acl - Access control list
The Tru64 UNIX ACLs are based on the POSIX P1003.6 Draft
Introduction [Toc] [Back]
Traditionally, UNIX systems control a user's access to
files and directories using a method of discretionary
access control (DAC) normally referred to as the permission
bits. By default, Tru64 UNIX systems are run using
this method of DAC for files and directories. This
default DAC, the permission bits, allows you to set discretionary
access permissions for the owning user, owning
group, and "other".
Access ACLs provide greater granularity of access permissions
than the default Tru64 UNIX DAC. Access ACLs provide
discretionary access permissions for the owning user, owning
group, and "other", and also provide discretionary
access permissions for individually specified users and
groups. An access ACL containing just the entries that
correspond to the permission bits should act identically
to no ACL.
ACLs can be enabled and disabled dynamically and can be
enabled separately from the other security options. This
allows you to tailor your system to use only the security
options that you need, instead of having to setup all the
security options. If ACLs are disabled on your system,
ACLs can still be set on files and directories, but the
access ACL will not be used for access permission checking
and ACL inheritance of any default ACLs will not take
place for newly created files and directories. See the
Security guide for information on enabling and disabling
ACLs are extended file attributes stored in the file or
directory's property list. Currently ACLs are only supported
for files and directories on filesystems that support
property lists. These are: UFS, AdvFS, and NFS when
distributed between Tru64 UNIX systems.
Types of ACLs and ACL Inheritance [Toc] [Back]
An access ACL can be associated with a file or directory
and controls the access permissions to the file or directory.
There are two types of default ACLs, the default access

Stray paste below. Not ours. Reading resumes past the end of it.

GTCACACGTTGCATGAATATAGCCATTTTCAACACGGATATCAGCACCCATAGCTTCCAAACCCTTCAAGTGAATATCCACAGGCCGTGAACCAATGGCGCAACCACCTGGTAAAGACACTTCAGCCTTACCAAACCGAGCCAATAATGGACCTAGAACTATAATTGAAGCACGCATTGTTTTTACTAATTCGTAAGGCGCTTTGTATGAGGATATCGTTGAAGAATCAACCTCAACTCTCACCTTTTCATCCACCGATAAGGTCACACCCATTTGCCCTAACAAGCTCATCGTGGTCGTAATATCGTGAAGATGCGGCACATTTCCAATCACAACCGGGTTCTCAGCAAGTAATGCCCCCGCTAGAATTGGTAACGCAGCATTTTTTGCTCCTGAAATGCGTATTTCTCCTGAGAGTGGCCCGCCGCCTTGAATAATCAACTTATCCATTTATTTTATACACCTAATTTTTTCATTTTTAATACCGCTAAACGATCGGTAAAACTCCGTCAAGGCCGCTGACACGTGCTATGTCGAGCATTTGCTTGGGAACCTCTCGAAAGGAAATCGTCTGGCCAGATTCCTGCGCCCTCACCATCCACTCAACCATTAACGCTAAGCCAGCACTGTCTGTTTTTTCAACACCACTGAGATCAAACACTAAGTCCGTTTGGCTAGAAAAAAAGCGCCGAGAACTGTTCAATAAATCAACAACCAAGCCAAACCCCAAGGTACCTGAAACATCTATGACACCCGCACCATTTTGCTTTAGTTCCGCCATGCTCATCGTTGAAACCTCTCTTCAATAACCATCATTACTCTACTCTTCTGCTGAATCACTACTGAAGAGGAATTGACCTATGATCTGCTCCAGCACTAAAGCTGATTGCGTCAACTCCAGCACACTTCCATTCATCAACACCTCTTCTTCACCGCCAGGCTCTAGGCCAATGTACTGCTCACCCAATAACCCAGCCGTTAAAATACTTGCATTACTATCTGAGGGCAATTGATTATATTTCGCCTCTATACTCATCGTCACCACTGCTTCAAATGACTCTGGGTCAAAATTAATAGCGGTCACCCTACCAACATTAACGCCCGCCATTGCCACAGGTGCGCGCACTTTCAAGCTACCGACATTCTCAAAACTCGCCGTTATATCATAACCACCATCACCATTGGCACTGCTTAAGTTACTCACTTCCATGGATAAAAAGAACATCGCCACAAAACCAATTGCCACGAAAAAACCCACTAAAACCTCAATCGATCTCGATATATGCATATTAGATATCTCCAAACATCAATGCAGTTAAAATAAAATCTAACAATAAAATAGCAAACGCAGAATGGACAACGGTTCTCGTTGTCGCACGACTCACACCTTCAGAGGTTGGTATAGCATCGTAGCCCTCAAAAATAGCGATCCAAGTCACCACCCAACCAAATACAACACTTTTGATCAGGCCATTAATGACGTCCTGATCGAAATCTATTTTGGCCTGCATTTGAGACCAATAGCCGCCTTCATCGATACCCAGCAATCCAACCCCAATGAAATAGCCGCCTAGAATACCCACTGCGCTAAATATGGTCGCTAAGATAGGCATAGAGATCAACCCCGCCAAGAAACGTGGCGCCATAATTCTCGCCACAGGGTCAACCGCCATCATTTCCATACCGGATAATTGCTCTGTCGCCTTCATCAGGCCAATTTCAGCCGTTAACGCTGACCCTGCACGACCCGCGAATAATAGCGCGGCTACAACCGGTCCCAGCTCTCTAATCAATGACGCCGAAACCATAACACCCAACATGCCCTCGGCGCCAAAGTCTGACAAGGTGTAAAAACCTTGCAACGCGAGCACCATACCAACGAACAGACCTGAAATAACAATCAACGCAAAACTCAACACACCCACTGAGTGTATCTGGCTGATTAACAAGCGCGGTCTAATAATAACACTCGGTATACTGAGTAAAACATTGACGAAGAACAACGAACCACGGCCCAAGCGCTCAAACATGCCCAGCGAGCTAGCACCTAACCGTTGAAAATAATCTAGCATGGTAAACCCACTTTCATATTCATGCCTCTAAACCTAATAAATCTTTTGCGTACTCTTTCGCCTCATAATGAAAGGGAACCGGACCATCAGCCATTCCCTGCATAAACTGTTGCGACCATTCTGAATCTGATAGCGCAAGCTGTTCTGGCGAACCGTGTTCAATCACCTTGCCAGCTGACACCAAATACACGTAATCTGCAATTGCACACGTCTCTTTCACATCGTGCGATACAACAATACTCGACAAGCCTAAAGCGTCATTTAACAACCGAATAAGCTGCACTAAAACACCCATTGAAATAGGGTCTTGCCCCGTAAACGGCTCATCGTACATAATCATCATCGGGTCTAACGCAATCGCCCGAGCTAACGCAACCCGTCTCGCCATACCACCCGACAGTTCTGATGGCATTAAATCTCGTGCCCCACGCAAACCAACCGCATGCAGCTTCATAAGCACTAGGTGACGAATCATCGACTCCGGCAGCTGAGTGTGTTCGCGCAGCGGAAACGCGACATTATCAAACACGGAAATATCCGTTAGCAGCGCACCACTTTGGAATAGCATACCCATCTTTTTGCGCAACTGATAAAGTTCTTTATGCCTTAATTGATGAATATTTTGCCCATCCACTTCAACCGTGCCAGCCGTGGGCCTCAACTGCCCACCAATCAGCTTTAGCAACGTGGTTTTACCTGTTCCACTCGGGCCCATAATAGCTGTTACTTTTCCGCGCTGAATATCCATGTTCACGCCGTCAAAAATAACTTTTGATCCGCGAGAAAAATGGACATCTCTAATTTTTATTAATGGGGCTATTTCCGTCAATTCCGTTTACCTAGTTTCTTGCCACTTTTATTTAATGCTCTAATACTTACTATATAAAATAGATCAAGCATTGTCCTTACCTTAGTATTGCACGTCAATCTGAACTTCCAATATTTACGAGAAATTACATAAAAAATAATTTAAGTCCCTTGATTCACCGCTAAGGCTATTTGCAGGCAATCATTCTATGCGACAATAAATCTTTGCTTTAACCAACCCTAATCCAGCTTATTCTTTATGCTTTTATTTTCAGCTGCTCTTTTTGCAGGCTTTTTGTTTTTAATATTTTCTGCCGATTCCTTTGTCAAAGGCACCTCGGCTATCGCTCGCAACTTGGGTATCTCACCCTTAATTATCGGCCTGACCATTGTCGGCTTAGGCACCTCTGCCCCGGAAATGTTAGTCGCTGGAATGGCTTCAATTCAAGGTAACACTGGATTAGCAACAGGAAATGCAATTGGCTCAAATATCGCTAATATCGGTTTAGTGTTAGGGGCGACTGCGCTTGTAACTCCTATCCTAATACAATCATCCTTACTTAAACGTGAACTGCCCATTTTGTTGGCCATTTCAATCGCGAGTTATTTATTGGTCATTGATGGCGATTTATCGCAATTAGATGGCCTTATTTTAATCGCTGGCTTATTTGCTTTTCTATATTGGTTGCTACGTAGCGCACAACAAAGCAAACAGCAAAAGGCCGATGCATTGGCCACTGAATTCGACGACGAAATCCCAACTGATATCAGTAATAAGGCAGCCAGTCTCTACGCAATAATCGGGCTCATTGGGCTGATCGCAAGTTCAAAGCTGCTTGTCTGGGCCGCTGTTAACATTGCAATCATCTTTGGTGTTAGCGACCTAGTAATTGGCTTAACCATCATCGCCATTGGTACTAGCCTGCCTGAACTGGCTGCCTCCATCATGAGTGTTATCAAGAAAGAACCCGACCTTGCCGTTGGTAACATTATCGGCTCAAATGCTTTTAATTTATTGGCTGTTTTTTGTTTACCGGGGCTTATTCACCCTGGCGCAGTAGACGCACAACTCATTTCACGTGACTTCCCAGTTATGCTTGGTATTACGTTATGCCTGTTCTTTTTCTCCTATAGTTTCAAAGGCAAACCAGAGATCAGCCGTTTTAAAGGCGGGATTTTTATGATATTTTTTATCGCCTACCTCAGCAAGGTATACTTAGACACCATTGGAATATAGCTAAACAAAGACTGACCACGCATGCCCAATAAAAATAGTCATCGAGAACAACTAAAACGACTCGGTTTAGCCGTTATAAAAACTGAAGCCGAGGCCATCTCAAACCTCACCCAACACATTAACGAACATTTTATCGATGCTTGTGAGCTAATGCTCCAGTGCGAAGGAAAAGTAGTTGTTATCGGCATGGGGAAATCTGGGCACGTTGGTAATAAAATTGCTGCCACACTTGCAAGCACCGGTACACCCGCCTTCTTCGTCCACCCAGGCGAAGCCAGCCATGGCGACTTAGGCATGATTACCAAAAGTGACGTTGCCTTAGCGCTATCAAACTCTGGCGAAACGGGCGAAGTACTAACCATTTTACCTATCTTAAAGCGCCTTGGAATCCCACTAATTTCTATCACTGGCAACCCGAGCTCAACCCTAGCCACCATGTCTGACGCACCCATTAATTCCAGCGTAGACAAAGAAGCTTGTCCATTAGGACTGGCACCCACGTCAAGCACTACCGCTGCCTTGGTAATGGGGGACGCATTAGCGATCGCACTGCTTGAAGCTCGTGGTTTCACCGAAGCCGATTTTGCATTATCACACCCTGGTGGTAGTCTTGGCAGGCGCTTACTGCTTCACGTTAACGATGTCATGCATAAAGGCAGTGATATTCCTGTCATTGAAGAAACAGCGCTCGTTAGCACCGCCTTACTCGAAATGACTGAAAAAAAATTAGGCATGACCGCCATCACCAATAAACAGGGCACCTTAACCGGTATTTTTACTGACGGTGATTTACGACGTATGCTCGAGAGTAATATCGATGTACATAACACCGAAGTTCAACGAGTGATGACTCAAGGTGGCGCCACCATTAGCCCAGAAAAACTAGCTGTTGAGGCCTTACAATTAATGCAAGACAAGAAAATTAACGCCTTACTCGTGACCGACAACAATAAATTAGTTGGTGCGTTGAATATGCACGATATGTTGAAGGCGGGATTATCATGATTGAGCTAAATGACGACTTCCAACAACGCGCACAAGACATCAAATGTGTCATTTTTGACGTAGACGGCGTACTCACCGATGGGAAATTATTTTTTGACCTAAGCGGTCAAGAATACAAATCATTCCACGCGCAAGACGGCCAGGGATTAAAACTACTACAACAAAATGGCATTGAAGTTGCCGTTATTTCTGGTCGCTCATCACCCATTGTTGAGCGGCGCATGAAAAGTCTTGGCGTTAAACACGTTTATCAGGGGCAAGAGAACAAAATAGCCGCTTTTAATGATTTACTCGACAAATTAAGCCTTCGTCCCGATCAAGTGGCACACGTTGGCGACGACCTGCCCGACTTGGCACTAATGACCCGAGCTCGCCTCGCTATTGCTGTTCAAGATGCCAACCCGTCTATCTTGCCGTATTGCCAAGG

ACL and the default directory ACL. The default ACLs are
only associated with directories. They control what
access ACLs and default ACLs are inherited by new files
and subdirectories created within a directory that has
default ACL(s). When a default ACL is being inherited by
a new file or directory as an access ACL, the permission
bits and their associated ACL entries are set to the
intersection of the permission bits from the default ACL
and the mode parameter passed to the open(2), creat(2), or
mkdir(2) call, the umask is not used. This usually means
that when you're using a program or utility to copy a
file, the file gets the intersection of the permission
bits from the source file and the default ACL, NOT the
umask. The other ACL entries in the new access ACL are
set from the entries in the default ACL, neither the mode
parameter or the umask affect these entries.
ACL Commands [Toc] [Back]
The following commands display and change the contents of
an ACL: Changes an ACL on a file or directory. Displays
an ACL on a file or directory. GUI for editing and displaying
Contents of an ACL [Toc] [Back]
A valid ACL must meet the following requirements: It must
contain the 3 base entries that correspond to the permission
bits. These are the entries for "owning user", "owning
group", and "other". Entries can be entered in any
order with setacl. They need not correspond to the order
displayed by getacl. An ACL must be specified as either
an access, a default access, or a default directory ACL.
The default ACLs are associated with a directory only.
Duplicate entries are not allowed within a given ACL entry
(tag) type. You cannot have two ACL entries with the same
user name or uid, for example.
ACL Text Format [Toc] [Back]
The text format of an ACL consists of comma (,) or newline
(<cr>) separated entries. Each entry has 3 fields, the
entry (tag) type, the tag qualifier, and the permissions.
The permissions are represented similarly to the ls -l
command. To restrict permissions, use a dash (-) in place
of any permission character.
There are 5 different types of entries: The owning user
entry, tag qualifier is empty. This corresponds to the
owning user permission bits. A user entry, tag qualifier
is uid or user name. The owning group entry, tag qualifier
is empty. This corresponds to the owning group permission
bits. A group entry, tag qualifier is gid or
group name. The "other" entry, tag qualifier is empty.
This corresponds to the other permission bits.
The owning user entry, the owning group entry, and the
other entry are called the base entries and they are
required. There may be zero or more user and group
entries up to a total of 62 user and group entries in
addition to the base entries. This limitation is based on
a property list limitation in the AdvFS filesystem. The
limit is configurable on UFS and may be raised. See the
Security guide for more information.
Command Interaction [Toc] [Back]
Existing commands interact with ACLs as follows: The chmod
command updates the contents of the ACL to match the new
mode (permission bits) being set on the object. The chown
command changes the owning user. This command does not
change the ACL. The new owning user has the owning user
permissions from the ACL. The owning user permissions are
checked first, so if there is a separate ACL entry for
this user it is ignored. See the Security guide for a complete
description of access checking with ACLs. The chgrp
command changes the owning group. This command does not
change the ACL. The new owning group has the owning group